You can choose to start payments immediately or later. The size of your payments is tied to your age. Typically, the older the annuitant, the higher the rate.
|Age||Annuity Rate %|
For example, if you created a $100,000 gift annuity at age 70, you could expect to receive $4,700 in payments each year.
The payment rate for joint gift annuities is lower than the rate for single gift annuities. That rate is also based on your age as well as the age of the other beneficiary.
For example, if you’re 70 years old and your spouse is 65 years old, the payout rate is 4 percent. If you’re 70 years old and your spouse is 60 years old, the payout rate is 3.7 percent.
Tax Deductions from Charitable Gift Annuities
To benefit from a charitable annuity tax break, you need to itemize your federal tax return. Otherwise, you will not be able to claim your deduction.
It is important to note that the deduction applies only to a portion of the total gift.
According to Kiplinger, your tax deduction is usually 25 to 55 percent of the amount you transferred to charity.
Your tax deduction is calculated by taking the full amount of your contribution and subtracting the present value of the lifetime payments you’re scheduled to receive.
The present value of your payments is calculated with life expectancy tables and assumed earnings set by the IRS.
How Are Charitable Gift Annuity Payments Taxed?
While charitable gift annuities can provide an initial tax deduction, you’ll still owe tax on some of the lifetime payments you receive.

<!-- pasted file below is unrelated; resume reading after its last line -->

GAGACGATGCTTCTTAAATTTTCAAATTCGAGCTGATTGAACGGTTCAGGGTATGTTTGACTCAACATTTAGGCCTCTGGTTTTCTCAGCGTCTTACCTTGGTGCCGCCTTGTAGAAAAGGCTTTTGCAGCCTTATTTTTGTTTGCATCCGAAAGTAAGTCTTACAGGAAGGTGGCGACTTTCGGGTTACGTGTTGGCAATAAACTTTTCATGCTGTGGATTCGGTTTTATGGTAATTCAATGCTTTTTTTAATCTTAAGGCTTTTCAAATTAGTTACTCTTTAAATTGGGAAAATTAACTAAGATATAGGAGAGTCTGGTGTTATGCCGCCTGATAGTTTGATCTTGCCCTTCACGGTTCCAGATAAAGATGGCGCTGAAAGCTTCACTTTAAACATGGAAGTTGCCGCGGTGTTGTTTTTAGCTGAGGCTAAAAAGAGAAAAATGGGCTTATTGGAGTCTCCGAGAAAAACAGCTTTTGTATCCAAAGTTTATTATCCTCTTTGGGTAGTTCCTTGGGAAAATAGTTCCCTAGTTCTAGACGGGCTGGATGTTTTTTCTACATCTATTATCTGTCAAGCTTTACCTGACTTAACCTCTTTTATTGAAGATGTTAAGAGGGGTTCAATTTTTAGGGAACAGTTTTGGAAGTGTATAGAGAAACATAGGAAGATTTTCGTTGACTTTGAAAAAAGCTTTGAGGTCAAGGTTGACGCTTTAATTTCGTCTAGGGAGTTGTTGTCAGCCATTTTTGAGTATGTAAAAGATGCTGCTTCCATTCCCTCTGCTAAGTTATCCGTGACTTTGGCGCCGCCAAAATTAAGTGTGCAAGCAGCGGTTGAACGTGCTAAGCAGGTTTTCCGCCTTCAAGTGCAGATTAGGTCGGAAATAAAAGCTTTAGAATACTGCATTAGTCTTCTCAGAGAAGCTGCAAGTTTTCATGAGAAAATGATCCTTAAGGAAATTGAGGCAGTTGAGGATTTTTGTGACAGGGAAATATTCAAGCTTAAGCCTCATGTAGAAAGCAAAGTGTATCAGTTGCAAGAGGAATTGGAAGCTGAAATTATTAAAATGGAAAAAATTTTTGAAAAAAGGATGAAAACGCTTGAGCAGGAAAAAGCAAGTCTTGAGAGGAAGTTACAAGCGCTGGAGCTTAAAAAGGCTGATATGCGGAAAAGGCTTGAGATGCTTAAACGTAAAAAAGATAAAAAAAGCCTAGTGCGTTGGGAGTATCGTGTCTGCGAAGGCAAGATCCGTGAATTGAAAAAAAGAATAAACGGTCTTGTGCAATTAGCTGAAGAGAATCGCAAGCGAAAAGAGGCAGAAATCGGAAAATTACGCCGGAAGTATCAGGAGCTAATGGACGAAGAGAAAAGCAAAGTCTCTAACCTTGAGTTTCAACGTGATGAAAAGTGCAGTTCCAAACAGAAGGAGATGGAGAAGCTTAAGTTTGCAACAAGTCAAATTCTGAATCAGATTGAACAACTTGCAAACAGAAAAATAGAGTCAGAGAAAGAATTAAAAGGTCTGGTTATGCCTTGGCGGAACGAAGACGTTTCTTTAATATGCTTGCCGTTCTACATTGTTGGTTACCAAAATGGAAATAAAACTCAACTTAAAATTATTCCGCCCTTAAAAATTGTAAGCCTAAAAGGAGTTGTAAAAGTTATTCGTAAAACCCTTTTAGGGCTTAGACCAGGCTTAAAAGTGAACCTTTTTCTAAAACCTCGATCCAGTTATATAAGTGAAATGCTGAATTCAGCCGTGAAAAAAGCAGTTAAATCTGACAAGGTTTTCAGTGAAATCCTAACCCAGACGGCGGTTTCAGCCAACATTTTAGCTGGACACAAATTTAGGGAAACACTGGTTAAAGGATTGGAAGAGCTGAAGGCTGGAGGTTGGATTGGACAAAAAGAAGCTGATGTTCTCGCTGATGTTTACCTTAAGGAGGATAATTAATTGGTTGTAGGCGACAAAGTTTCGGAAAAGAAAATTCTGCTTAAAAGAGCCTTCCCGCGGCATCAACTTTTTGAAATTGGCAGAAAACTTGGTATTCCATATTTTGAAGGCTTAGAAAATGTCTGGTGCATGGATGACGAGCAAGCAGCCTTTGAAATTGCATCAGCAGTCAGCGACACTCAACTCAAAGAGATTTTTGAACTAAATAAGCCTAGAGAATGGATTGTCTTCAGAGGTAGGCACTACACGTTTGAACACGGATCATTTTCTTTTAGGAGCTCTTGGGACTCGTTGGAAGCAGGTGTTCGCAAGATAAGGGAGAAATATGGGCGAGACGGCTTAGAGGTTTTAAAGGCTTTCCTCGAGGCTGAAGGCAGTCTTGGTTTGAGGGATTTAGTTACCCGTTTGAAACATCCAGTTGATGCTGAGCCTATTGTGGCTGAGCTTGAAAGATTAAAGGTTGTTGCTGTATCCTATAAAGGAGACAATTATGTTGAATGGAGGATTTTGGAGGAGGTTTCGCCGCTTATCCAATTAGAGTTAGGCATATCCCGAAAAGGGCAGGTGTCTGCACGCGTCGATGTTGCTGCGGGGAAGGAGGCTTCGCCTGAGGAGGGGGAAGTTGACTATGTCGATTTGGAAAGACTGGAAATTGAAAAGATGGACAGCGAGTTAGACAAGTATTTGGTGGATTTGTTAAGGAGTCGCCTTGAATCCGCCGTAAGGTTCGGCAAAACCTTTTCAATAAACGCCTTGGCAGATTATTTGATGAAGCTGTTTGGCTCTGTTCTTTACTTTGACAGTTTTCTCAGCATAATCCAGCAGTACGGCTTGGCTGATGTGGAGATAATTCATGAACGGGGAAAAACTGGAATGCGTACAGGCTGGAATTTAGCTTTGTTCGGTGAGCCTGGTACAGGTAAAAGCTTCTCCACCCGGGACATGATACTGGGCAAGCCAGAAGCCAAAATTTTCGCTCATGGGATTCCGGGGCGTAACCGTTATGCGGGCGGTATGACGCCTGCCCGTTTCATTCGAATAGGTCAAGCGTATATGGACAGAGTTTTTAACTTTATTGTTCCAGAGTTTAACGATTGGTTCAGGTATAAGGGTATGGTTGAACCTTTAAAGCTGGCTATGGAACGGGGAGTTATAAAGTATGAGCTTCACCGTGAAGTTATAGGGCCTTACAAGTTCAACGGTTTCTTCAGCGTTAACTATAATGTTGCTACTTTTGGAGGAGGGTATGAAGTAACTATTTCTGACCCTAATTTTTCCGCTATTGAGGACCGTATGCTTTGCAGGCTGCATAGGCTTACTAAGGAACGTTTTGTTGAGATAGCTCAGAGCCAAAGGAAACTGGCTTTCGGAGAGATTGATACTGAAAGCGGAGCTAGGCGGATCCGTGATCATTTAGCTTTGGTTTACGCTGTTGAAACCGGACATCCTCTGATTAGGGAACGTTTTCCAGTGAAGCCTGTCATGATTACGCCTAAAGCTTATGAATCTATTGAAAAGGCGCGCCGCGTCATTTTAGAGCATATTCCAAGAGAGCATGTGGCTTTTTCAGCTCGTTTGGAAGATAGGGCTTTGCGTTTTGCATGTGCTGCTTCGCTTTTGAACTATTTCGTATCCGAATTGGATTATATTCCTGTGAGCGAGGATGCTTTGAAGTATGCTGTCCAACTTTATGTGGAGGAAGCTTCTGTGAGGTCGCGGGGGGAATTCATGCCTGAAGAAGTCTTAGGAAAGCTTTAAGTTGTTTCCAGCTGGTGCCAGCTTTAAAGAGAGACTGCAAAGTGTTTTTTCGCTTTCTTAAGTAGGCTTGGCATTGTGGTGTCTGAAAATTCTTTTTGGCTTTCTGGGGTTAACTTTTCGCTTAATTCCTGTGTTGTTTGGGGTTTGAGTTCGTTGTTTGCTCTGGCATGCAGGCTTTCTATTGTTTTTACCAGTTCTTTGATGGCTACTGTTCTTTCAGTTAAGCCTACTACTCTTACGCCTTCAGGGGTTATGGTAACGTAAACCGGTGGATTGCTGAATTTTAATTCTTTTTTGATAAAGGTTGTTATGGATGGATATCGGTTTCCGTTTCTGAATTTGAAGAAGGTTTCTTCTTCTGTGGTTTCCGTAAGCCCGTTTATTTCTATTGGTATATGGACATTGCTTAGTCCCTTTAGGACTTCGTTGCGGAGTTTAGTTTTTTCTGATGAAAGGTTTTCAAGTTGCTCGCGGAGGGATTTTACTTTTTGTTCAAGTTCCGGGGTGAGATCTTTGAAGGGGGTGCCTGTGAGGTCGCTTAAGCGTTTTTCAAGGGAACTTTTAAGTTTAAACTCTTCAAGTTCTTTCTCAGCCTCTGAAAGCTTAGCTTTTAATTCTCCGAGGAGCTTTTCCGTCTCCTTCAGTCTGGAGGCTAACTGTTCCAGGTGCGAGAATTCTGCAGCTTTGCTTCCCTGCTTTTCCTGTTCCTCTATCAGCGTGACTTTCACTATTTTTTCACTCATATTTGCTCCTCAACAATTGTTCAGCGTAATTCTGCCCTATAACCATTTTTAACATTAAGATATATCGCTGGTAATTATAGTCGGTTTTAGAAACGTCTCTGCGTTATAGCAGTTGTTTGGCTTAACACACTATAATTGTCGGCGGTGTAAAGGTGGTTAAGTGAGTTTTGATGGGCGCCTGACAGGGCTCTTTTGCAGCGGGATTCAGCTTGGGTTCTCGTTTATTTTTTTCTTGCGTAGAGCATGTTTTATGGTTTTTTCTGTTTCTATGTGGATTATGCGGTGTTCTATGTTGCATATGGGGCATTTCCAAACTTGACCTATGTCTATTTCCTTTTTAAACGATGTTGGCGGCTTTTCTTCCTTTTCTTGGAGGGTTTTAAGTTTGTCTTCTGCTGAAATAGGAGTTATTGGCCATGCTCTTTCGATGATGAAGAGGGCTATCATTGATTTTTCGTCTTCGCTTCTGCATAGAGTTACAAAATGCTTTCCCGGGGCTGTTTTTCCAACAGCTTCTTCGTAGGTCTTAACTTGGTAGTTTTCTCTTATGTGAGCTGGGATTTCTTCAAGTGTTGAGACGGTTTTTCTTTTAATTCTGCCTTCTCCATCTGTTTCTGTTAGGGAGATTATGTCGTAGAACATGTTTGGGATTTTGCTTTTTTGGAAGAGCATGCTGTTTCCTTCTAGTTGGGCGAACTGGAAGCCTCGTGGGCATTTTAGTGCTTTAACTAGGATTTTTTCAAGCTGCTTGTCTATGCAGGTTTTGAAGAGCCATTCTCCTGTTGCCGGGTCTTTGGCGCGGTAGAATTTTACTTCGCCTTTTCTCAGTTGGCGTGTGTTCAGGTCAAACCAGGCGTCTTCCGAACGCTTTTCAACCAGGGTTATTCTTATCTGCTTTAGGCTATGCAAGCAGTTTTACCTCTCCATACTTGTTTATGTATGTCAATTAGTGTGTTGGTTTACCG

If you donate cash, part of your yearly payments will be a tax-free return of principal. The rest will be subject to ordinary income tax.
If you’re donating appreciated securities — such as real estate or stocks — you avoid much of the capital gains liability you would otherwise owe, and the rest is spread out over your lifetime payments.
This can be beneficial because a long-term capital gain rate is typically lower than an ordinary income tax rate.
Talk to a financial advisor or a representative from your designated charity to learn more about the taxation of gift annuity payments.
Regulations for Charitable Annuities
Many states have rules and regulations in place that govern charitable gift annuities, including reporting requirements and security laws.
A gift annuity is regulated by the law of the state where the donor is a legal resident.
Financial information on the charity must be submitted to the state, including specifics related to its reserves and investments. Many states also require information on a charity’s board of directors.
Other states require a charity to operate for a specified period continuously — usually at least three years — before offering charitable annuities.
Most nonprofits use rates established by the ACGA. The organization provides other general recommendations and regulations as well.
For example, one ACGA regulation requires charities to use the gift for a specific initiative if the donor specifies one when the gift is established.
6 Cited Research Articles
- American Council on Gift Annuities. (2021, May 13). Current Gift Annuity Rates. Retrieved from https://www.acga-web.org/current-gift-annuity-rates
- American Council on Gift Annuities. (2020, November 24). About Gift Annuities. Retrieved from https://www.acga-web.org/about-gift-annuities
- American Council on Gift Annuities. (2020, November 20). Donor Guide to Gift Annuities. Retrieved from https://www.acga-web.org/donor-guide-to-gift-annuities
- American Council on Gift Annuities. (2020, November 8). State Regulations. Retrieved from https://www.acga-web.org/state-regulations
- Kane, M. (2018, October 26). Gift Annuity Offers Tax Break and Retirement Income. Retrieved from https://www.kiplinger.com/article/retirement/t003-c000-s004-gift-annuity-offers-tax-break-retirement-income.html
- Ambrose, E. (2017, September 22). What You Must Know About Charitable Gift Annuities. Retrieved from https://www.kiplinger.com/article/investing/t064-c000-s002-what-you-must-know-about-charitable-gift-annuities.html